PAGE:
In those days gone by, every pair of men’s pants had a special “watch pocket” that was just the right size to hold a pocket watch. Belted dress pants usually had that pocket on the right front, near the belt line. Work pants often had the watch pocket located just inside the top of the right front pocket.
Overalls usually had a number of handy “bib pockets,” including a narrow pencil pocket and a watch pocket. Many had a special “buttonhole” near the top edge of the bib, solely for the purpose of accommodating a watch chain or tether.

Working men were slow to accept the “newfangled wristwatch.” At first these were considered uncomfortable, in the way, and too fragile to stand up to rough conditions. Eventually a few workers tried them, mostly as “Sunday watches” for “dress up” purposes. And they quickly began to catch on.

The first wristwatches had leather watchbands with metal buckles. Soon various flexible metal expansion and non-expansion bands appeared and became popular. For awhile, a cheap nylon band with a metal buckle was available. Unlike the others, it was made in one piece and when it became dirty, could be easily removed, washed clean. To replace it, one simply slipped the plain end of the band down between the body of the watch and one of the spring pins, across the back of the watch, and back up between the watch body and the other pin. If rough use caused one of the pins to fail, the watch did not fall off the wrist because the remaining spring-pin kept it fastened to the one-piece watchband.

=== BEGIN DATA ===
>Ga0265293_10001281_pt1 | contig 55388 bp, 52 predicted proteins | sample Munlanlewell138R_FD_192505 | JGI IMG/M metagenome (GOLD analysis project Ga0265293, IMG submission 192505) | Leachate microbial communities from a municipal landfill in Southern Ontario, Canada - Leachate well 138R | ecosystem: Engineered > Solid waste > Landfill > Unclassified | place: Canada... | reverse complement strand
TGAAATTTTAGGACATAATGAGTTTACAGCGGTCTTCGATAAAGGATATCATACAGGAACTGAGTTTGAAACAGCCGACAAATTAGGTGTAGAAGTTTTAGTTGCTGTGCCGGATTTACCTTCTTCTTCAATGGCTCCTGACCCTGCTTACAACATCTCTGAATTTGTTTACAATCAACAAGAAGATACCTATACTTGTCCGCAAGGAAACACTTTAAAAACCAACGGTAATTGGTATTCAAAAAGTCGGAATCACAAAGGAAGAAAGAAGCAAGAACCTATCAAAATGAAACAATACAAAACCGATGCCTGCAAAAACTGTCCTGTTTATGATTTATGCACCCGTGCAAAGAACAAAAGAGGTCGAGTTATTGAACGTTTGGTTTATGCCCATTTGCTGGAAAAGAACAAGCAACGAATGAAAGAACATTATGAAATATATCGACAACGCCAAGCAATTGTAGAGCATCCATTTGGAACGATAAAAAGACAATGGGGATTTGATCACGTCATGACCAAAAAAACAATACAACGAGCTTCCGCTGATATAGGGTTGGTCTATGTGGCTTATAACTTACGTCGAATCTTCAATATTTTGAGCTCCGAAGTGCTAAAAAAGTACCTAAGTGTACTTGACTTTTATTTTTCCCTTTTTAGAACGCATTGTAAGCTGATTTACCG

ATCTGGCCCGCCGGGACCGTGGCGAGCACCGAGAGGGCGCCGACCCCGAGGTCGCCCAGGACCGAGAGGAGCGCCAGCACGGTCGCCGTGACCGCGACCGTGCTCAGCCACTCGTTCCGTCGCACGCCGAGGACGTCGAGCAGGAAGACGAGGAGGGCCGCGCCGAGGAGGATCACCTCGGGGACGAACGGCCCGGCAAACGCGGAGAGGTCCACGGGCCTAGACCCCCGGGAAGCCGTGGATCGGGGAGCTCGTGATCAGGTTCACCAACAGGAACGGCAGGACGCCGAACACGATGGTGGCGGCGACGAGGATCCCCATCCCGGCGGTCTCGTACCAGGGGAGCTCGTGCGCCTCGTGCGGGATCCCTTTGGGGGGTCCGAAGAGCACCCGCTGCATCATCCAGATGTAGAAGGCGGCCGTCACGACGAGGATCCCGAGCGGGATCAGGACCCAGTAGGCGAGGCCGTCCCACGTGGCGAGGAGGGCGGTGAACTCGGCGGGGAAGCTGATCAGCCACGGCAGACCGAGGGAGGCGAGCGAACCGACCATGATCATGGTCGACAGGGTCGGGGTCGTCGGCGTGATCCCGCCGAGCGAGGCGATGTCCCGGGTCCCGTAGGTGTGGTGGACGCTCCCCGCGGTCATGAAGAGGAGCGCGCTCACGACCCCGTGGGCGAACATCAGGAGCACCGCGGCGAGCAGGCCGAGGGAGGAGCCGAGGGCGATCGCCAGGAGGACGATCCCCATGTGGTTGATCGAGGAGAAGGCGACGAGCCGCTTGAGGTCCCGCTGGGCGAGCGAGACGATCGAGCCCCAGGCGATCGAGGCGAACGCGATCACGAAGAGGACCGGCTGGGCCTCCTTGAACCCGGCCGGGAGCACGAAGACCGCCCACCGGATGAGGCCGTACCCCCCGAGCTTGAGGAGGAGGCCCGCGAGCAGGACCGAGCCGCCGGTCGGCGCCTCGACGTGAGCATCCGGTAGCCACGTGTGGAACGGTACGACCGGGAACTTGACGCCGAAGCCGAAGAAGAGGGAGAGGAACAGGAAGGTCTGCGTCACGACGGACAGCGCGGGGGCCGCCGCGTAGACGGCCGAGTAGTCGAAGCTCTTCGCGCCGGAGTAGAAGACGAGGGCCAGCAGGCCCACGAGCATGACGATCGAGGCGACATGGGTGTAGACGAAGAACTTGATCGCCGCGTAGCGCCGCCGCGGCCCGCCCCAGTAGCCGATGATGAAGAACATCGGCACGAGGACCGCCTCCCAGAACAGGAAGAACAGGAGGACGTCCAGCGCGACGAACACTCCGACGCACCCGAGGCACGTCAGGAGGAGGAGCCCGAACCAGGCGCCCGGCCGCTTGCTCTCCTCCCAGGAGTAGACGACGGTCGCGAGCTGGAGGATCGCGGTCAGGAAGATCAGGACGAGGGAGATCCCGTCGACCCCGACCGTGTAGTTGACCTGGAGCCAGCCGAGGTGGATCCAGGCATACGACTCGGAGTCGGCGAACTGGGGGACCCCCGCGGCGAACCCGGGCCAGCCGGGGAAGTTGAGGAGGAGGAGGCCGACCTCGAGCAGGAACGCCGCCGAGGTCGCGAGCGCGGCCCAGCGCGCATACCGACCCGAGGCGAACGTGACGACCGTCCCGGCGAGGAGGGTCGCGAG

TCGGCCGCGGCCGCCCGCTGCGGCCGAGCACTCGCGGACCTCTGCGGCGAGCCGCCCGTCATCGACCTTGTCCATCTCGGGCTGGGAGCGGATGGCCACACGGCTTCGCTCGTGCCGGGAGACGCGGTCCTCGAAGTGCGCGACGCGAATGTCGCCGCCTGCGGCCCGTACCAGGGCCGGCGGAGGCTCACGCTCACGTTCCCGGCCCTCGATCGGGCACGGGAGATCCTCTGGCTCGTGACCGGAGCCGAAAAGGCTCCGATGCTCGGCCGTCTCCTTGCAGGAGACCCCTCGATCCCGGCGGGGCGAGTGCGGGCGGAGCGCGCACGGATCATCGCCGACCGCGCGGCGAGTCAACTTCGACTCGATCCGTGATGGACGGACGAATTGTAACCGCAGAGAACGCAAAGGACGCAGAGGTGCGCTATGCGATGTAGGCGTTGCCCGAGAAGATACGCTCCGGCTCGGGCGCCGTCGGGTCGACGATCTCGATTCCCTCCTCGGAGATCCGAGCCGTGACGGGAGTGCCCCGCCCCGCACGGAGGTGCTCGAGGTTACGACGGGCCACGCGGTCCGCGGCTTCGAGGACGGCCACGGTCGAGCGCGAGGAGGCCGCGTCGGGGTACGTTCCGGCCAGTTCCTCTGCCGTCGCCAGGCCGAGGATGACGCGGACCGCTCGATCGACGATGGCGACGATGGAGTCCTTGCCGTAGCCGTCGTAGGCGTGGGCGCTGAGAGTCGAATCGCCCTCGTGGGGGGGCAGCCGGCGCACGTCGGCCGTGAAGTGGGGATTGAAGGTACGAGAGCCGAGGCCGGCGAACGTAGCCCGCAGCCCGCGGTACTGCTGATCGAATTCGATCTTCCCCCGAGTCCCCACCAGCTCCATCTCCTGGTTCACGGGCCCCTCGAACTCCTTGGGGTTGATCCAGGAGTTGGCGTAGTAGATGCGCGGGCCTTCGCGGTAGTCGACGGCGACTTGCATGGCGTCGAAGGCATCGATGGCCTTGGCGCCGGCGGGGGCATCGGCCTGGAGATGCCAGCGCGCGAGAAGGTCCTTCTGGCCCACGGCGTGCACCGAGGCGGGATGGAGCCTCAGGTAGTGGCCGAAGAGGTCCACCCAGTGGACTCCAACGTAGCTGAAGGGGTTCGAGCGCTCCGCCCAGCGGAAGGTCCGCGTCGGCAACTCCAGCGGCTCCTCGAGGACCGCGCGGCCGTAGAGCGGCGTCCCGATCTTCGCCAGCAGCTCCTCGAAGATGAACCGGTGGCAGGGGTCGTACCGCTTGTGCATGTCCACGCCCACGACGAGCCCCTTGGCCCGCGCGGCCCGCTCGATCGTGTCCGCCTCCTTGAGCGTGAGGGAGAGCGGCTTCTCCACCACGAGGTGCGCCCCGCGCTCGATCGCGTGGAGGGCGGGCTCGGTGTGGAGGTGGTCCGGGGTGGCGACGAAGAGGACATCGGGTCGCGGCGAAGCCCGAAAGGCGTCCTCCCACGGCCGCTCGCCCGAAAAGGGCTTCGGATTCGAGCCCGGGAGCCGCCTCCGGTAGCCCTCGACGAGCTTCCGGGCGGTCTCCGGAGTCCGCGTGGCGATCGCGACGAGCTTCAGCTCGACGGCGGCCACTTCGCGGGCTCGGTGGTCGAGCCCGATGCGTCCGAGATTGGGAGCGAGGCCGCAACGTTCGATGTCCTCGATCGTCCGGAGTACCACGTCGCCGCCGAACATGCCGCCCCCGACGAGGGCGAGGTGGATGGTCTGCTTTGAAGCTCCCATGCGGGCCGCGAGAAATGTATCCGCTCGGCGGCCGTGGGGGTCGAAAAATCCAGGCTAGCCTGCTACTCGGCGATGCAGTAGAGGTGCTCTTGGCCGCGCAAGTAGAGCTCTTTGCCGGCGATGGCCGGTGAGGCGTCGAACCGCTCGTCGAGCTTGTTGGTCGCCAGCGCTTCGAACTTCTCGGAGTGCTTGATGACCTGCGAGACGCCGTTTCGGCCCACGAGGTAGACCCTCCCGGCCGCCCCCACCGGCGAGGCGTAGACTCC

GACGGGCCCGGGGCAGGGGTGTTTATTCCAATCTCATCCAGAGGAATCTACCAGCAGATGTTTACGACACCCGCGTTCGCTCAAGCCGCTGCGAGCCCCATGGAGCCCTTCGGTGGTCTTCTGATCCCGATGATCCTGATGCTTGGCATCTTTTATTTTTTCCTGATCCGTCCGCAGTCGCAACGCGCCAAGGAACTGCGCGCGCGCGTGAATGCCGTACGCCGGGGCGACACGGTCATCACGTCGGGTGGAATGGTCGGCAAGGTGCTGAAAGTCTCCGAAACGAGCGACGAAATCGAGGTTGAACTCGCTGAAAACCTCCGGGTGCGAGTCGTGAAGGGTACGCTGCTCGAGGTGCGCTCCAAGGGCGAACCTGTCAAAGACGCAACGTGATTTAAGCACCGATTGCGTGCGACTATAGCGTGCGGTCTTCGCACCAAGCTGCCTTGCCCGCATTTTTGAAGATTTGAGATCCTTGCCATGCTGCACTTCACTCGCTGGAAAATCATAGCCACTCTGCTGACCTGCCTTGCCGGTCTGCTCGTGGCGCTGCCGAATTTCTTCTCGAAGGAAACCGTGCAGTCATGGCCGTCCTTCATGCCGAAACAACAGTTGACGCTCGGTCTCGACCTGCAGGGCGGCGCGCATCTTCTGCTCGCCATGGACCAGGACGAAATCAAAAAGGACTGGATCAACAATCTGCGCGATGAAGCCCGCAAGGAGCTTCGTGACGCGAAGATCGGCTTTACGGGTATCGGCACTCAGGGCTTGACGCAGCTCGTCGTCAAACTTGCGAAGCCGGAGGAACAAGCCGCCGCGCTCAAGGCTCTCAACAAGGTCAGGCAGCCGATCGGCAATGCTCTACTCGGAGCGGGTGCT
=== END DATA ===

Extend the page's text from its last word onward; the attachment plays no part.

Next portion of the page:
As time went by, we saw the evolution of the “shock proof” watch, with works that had built-in cushioning to prevent breakage of jewels and other fragile parts if accidentally dropped or given a severe jar or jolt.

Another important development was the “waterproof watch.” This made the wristwatch all the more practical and desirable. Anyone accidentally immersing his wristwatch in a liquid did not immediately destroy the delicate instrument. If the wearer washed his or her hands and arms or took a shower without remembering to remove the timepiece, no harm was done.

Many mechanically-minded people marveled at the invention of the “self winding” watch. Someone came up with the novel idea that a tiny weight, or pendulum, inside the watch case would be activated by the movement of the wearer’s arm, and the weight’s motion could be harnessed to wind the watch’s mainspring. As the mechanism was perfected, wearers no longer had to remember to wind their wristwatches. As could be expected, some pessimists grumbled, “I hope the day never comes when I am too lazy to wind my own watch.”